Can a regular vet treat parasites or should I go to a reptile specific doctor?

bberry820

Member
I was doing my routine cage cleaning and I noticed what I am almost certain are parasites in the bottom of one of my plants. Sometimes my chameleon will walk around on the bottom of the enclosure for no reason and will step in the water containing these worms. I want to get him checked out ASAP but I want to make sure I take him to a vet that can treat him. Is a normal vet sufficient for this treatment or is a reptile specific vet needed? Also does anyone have any recommendations on a reptile vet in south west Florida?
 

Kaizen

Chameleon Enthusiast
I was doing my routine cage cleaning and I noticed what I am almost certain are parasites in the bottom of one of my plants. Sometimes my chameleon will walk around on the bottom of the enclosure for no reason and will step in the water containing these worms. I want to get him checked out ASAP but I want to make sure I take him to a vet that can treat him. Is a normal vet sufficient for this treatment or is a reptile specific vet needed? Also does anyone have any recommendations on a reptile vet in south west Florida?
Reptile vets are recommended. Dosage and kinds of medication are different for chameleons. Try : https://arav.org/
 

Kaizen

Chameleon Enthusiast
Reptile vets are recommended. Dosage and kinds of medication are different for chameleons. Try : https://arav.org/
Further to my last, many of the most common parasites do not have an adult phase outside their host. They often just shed eggs, and are often microscopic. If your Cham is sick, by all means go to the vet, but what you’re seeing might not be a chameleon parasite.
 

bberry820

Member
I would recommend a reptile vet with chameleon experience, to make sure they can properly ID the parasite and give the proper meds for that particular parasite and the correct dose. Where do you live? I might be able to recommend a good vet.

@MissSkittles Dr. Mader retired a year and a half ago. 😢😢😢😢
I live in Fort Myers
 

bberry820

Member
Further to my last, many of the most common parasites do not have an adult phase outside their host. They often just shed eggs, and are often microscopic. If your Cham is sick, by all means go to the vet, but what you’re seeing might not be a chameleon parasite.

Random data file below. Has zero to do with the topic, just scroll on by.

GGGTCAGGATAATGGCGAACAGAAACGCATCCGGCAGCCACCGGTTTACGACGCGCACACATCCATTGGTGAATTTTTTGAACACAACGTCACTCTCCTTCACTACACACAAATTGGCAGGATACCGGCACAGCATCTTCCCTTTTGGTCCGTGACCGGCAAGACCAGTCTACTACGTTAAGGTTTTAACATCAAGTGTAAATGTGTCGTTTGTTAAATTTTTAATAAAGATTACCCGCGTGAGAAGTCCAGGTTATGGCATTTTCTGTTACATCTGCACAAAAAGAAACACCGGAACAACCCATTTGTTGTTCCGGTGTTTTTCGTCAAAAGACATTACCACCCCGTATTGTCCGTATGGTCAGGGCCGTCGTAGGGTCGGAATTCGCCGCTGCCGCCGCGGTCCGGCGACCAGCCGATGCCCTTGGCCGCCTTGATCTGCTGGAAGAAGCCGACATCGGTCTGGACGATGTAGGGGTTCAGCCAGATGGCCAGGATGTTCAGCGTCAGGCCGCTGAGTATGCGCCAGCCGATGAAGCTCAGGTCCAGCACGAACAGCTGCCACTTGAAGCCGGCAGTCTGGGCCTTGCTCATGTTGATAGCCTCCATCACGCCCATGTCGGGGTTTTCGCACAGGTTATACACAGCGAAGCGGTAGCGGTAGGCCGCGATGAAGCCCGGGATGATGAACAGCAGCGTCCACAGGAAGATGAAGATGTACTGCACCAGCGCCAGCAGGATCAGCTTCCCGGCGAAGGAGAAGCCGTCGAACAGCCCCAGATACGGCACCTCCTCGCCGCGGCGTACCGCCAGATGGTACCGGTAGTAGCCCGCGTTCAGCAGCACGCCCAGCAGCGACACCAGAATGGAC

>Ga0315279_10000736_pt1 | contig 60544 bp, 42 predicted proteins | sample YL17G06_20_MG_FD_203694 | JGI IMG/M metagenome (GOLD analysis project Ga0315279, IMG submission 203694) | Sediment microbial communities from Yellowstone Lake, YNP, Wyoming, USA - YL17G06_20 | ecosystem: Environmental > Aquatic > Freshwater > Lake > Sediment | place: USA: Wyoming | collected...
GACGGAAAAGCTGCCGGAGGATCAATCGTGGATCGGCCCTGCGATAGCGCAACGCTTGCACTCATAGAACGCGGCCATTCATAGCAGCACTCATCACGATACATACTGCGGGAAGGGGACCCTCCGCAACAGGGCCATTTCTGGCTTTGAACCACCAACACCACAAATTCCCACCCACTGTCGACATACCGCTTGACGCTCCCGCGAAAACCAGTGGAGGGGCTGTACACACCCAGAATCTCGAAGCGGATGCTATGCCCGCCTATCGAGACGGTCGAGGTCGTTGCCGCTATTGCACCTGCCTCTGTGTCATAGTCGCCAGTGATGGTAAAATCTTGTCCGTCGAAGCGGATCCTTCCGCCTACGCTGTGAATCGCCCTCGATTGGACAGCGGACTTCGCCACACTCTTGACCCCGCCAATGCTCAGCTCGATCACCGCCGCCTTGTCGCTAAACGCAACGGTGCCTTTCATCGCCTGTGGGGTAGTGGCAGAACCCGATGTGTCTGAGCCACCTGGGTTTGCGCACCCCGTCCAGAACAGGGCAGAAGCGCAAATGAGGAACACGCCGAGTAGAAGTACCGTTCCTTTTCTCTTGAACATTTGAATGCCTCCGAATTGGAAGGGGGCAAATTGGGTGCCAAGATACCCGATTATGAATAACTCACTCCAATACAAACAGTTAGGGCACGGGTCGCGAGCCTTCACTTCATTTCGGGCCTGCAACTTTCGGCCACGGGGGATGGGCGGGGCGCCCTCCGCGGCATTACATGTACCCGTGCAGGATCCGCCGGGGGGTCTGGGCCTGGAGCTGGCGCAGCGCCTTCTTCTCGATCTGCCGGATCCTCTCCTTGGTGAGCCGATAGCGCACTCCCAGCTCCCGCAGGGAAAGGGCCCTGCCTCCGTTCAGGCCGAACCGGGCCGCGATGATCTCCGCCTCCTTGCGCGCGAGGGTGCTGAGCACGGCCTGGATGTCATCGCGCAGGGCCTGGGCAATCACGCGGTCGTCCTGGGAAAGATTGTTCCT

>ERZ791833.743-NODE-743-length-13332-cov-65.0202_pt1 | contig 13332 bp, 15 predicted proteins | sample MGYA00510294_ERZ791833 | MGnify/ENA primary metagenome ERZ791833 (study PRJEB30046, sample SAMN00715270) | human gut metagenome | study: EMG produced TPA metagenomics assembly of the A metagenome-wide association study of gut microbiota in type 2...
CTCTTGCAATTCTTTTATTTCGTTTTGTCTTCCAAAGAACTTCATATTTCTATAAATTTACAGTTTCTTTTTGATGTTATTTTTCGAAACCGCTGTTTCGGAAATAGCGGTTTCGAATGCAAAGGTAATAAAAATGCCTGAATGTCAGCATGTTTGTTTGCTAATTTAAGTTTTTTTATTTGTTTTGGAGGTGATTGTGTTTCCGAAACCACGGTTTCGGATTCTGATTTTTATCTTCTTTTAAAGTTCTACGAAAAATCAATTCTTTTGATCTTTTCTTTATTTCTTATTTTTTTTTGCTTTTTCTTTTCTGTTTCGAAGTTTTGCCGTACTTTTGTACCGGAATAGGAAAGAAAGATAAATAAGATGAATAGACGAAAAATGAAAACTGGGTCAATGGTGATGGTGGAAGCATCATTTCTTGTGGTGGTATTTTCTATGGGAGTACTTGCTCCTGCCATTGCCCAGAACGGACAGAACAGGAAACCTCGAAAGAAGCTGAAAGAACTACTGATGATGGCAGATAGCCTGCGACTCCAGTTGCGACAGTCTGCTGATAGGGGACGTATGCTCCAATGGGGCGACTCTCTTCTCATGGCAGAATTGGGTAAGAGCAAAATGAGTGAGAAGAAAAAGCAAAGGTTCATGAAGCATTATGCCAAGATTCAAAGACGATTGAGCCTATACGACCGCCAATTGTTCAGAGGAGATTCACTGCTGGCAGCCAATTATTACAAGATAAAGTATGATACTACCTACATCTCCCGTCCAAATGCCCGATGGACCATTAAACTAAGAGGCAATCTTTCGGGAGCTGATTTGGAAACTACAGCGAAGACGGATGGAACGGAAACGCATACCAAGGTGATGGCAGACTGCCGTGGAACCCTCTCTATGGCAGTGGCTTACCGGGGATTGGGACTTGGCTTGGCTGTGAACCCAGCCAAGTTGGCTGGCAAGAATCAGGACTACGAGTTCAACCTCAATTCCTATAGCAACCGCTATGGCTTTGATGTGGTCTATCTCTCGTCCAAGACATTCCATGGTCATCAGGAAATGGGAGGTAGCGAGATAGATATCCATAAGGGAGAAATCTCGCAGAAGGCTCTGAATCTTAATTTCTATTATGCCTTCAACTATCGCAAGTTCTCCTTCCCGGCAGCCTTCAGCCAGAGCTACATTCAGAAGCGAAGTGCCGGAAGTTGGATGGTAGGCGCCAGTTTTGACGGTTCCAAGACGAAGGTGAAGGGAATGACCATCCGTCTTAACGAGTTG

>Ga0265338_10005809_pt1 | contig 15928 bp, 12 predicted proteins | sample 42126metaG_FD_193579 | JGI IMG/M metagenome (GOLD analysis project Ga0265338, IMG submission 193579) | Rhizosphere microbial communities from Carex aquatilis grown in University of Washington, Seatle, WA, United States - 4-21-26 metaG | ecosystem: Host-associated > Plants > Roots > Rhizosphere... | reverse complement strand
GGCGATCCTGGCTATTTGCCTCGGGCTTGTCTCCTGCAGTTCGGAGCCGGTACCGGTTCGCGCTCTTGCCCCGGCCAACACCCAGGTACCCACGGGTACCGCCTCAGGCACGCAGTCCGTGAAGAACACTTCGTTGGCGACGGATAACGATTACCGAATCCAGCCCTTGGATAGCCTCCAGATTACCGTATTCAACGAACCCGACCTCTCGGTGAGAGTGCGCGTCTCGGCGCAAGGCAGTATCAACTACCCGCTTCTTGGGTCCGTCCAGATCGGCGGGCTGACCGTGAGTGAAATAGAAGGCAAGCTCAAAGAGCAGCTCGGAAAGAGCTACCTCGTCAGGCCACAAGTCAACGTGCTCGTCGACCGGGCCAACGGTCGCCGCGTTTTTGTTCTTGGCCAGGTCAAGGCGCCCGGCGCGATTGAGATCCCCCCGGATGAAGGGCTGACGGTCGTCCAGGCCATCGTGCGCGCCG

Here are what they look like. They were in the plant water
 

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Klyde O'Scope

Chameleon Enthusiast
Further to my last, many of the most common parasites do not have an adult phase outside their host. They often just shed eggs, and are often microscopic. If your Cham is sick, by all means go to the vet, but what you’re seeing might not be a chameleon parasite.
There's no way to tell without proper identification by someone qualified.

A fecal test can be done by any veterinarian (and are often done by vet techs).
https://vcahospitals.com/know-your-pet/fecal-flotation

For treatment, I would go to the most experienced with chameleons or reptiles that I could find.
 

kinyonga

Chameleon Queen
Earthworms is exactly what I first thought when I saw the clitellum...but I don't know all the chameleon parasites well enough to know for sure... so didn't say anything. Glad @JacksJill confirmed it for me! 😉
 

Klyde O'Scope

Chameleon Enthusiast
I'm not sure that it is. It may be in the right place, but is not what I'd call prominent—even enlarging by 400%. Also, there's no similar marking on the first pic.

I'd still take a sample to a vet for a fecal exam.
 

kinyonga

Chameleon Queen
After looking online, I think only leeches and earth worms have a clitellum...and it's not prominent until the worm is sexually mature.

I suppose the only way to know what it is is to take it to someone who would know or keep it and see what happens with it.
 
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